the only thing better than risotto is leftover risotto for risotto cakes. fried to a golden crisp on the outside and rich and creamy on the inside, they're the perfect dinner paired with a big crunchy salad.
the recipe is incredibly easy and never fails.
take cold leftover risotto and warm it up a little. i usually microwave it for about 30 seconds. you want it to be warm enough to easily mold it into a cake.
when it's warm, add any additional flavor you want that wasn't in the original recipe. for these, i used leftover three cheese risotto and added a couple tablespoons of finely chopped basil and chives. depending on the original risotto recipe you made, you may want to add a bit more cheese too. mix in all your add ins. divide into portions - you're looking for about a heaping tablespoon size - don't go too much bigger or it may break when you try to flip it or be too thick and the middle won't get warmed through. the number of cakes you make will depend on how much leftover risotto you have. sometimes i end up with 4, sometimes 6, sometimes 2. just make sure they're relatively equal sized.
warm up your pan. heat a large skillet/saute pan over medium high heat. add a couple tablespoons of olive oil to the bottom so it's well coated. this is not the time to skimp on oil.
while the oil heats, prepare the breading and bread the cakes. mix equal amounts of panko bread crumbs and grated parmesan cheese together in a large pan or bowl. more often than not, i use a square or rectangular pyrex baker. you want something with deep sides and a surface large enough to hold at least one cake and allow you to flip it. season with salt & pepper and any other spices you like - garlic powder is a no fail choice. (but i skipped it this time since i wanted to taste the basil more than garlic.)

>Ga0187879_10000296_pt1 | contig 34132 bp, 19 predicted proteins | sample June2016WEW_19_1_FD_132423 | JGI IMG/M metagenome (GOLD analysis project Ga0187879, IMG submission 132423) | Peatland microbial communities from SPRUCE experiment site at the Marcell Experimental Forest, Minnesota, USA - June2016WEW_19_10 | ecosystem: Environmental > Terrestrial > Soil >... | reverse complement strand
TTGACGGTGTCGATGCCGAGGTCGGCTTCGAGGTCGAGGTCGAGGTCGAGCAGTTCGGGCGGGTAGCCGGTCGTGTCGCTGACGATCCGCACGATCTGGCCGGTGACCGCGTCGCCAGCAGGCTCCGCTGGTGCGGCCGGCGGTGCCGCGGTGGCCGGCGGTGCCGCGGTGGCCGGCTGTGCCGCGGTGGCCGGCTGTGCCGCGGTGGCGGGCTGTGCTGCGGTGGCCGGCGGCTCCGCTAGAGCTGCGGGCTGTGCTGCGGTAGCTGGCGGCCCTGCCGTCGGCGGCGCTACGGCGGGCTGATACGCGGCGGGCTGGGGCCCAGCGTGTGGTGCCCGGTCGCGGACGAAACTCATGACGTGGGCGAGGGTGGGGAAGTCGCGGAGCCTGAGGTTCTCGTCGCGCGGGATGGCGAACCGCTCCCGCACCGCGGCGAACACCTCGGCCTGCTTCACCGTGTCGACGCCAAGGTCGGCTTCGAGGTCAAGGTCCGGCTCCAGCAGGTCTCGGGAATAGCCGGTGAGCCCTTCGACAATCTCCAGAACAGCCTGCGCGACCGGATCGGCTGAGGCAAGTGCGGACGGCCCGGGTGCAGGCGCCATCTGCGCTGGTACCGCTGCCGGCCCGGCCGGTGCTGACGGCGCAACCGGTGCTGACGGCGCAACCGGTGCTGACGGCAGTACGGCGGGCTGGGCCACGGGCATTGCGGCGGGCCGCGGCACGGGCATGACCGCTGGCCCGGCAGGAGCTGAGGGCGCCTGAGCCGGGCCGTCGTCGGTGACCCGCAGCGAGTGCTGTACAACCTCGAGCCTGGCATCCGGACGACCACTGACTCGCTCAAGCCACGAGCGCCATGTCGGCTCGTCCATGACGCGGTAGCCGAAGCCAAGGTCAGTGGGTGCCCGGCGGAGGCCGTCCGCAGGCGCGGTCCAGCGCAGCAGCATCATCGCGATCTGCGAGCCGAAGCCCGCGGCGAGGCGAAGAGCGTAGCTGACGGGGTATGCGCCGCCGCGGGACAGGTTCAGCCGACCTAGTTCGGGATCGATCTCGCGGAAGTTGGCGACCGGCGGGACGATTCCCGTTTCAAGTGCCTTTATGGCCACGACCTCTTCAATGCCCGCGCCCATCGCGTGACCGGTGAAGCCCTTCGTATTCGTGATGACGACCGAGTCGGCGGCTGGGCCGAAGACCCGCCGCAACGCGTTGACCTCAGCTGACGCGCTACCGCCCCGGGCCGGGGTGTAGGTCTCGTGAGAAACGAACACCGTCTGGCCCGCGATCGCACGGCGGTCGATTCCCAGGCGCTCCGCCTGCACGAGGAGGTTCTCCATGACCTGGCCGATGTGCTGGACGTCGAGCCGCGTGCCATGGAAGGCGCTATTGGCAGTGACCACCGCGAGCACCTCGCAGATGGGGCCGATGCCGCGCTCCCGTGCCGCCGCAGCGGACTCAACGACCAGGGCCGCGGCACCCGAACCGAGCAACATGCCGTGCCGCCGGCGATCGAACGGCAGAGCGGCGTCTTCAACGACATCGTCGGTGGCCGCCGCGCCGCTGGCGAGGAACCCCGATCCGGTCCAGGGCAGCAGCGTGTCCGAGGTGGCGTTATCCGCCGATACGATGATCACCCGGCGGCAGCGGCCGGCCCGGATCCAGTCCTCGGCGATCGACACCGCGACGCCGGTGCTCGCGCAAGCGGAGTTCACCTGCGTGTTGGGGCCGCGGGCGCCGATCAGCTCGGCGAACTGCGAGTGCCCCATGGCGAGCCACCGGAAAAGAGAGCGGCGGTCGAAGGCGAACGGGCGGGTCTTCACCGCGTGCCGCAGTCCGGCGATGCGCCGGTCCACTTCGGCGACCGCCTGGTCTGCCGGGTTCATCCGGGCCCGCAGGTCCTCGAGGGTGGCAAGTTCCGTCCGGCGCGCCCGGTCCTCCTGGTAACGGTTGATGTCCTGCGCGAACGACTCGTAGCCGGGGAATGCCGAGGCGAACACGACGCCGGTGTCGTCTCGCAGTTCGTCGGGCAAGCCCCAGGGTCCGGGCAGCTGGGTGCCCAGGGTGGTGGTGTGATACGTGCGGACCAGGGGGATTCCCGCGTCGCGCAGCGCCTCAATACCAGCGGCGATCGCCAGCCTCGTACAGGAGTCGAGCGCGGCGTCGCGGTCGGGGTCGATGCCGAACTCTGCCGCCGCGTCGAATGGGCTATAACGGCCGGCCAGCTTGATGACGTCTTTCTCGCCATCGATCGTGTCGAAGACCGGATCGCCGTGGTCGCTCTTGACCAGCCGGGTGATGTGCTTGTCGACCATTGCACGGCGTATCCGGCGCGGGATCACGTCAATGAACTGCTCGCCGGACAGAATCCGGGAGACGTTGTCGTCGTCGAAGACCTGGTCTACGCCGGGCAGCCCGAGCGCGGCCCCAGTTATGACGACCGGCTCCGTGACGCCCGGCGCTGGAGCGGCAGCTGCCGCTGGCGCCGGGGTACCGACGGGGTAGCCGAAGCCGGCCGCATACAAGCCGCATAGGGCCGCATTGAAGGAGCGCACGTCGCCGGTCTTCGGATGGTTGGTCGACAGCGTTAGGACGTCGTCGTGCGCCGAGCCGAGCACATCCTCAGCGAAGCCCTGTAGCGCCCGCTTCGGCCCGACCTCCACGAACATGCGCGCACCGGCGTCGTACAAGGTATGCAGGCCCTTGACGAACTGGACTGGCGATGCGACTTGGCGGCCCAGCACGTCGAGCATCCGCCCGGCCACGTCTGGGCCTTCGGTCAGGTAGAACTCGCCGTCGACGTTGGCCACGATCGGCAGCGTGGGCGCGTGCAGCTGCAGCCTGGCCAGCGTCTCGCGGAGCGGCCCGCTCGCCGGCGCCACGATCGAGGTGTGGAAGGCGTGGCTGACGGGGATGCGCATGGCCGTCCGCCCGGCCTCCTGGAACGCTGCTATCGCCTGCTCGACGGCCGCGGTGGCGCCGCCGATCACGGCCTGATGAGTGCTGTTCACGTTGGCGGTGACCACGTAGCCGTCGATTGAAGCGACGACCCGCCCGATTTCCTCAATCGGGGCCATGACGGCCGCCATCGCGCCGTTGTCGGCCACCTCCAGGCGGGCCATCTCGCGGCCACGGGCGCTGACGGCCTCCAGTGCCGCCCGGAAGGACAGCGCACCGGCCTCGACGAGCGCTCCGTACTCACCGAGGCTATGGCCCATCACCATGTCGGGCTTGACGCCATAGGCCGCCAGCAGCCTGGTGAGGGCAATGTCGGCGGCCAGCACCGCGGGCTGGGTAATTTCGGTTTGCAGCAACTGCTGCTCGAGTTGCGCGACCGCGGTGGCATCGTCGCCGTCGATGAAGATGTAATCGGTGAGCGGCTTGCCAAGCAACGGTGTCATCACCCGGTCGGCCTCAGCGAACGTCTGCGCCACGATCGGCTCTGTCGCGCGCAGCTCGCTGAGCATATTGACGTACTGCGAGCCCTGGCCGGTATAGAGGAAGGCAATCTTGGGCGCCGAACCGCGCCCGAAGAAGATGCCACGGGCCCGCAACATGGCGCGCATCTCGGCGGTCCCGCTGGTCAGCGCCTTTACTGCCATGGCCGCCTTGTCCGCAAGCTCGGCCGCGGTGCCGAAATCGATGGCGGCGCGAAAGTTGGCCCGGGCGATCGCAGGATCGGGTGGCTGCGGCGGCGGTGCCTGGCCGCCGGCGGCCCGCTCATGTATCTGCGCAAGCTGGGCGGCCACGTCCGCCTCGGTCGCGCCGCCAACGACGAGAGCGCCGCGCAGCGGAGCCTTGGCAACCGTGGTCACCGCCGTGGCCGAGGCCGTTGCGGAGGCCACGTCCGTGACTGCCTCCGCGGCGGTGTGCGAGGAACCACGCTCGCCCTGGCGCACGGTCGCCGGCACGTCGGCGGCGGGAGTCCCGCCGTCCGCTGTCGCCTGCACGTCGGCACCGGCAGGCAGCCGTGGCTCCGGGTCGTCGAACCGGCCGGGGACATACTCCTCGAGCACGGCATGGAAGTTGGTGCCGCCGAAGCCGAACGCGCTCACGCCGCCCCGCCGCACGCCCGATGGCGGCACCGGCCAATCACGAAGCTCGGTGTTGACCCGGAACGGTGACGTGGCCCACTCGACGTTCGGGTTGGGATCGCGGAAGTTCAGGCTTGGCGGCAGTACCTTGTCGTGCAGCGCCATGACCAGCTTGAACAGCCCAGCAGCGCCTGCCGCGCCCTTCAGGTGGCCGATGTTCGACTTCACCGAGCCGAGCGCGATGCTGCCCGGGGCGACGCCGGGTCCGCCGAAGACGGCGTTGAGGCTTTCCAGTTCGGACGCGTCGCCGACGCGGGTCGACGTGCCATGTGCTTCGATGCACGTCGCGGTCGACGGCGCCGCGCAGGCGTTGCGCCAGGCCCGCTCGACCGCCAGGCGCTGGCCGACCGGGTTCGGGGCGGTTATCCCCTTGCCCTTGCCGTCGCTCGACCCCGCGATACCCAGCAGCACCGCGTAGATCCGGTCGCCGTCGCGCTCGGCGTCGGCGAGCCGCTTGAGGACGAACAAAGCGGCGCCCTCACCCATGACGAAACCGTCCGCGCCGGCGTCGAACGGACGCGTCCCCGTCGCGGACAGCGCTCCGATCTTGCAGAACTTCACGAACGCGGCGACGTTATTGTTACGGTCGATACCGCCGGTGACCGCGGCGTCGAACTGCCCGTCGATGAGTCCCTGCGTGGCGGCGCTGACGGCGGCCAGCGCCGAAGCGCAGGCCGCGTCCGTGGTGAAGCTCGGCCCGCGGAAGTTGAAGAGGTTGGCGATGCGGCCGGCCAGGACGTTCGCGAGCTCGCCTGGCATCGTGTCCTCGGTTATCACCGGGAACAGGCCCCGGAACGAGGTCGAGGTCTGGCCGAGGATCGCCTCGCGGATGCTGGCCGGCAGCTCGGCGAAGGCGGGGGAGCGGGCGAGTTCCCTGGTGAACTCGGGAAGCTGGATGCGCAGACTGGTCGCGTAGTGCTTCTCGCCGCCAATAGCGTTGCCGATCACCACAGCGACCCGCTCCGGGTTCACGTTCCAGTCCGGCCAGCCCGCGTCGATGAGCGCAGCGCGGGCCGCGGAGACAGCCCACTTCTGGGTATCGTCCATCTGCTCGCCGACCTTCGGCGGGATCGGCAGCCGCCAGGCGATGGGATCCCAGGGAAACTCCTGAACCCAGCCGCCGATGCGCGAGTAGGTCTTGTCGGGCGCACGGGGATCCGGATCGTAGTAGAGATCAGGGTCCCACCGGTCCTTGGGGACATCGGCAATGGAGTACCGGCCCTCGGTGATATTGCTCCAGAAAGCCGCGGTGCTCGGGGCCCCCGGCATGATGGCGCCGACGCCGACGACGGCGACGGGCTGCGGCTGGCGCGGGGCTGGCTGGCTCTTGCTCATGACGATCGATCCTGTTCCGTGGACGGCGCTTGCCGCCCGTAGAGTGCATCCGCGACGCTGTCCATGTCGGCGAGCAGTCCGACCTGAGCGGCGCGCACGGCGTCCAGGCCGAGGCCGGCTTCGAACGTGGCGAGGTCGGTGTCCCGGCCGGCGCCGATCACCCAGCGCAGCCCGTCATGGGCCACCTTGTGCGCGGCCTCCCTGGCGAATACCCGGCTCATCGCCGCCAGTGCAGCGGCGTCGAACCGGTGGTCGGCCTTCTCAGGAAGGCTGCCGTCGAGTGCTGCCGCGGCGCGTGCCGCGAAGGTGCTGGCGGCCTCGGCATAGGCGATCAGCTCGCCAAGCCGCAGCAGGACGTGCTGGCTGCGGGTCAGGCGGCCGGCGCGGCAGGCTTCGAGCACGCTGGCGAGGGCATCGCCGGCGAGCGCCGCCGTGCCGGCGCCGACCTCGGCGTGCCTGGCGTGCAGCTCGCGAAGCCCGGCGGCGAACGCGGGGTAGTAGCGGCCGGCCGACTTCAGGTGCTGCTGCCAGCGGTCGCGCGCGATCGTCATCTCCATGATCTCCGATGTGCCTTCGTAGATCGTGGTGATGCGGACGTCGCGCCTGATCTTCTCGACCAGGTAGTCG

use your hands to form the risotto into cakes. make balls and press the balls into cakes between the palms of your hands. place in the breading. turn over and make sure both flat sides and all the way around the edge are coated.
cook in the hot oil about three minutes then flip and cook about three minutes more. if you make the cakes too big and they hang over the edge of your spatula, they'll fall apart when you flip them. you will most likely have to cook these in batches too, which is fine. don't overcrowd the pan - give them room to cook. you can keep cooked cakes warm in the oven while you finish up the second (and sometimes third) batches.
the hot cakes are best served with a side of warmed tomato sauce for dipping.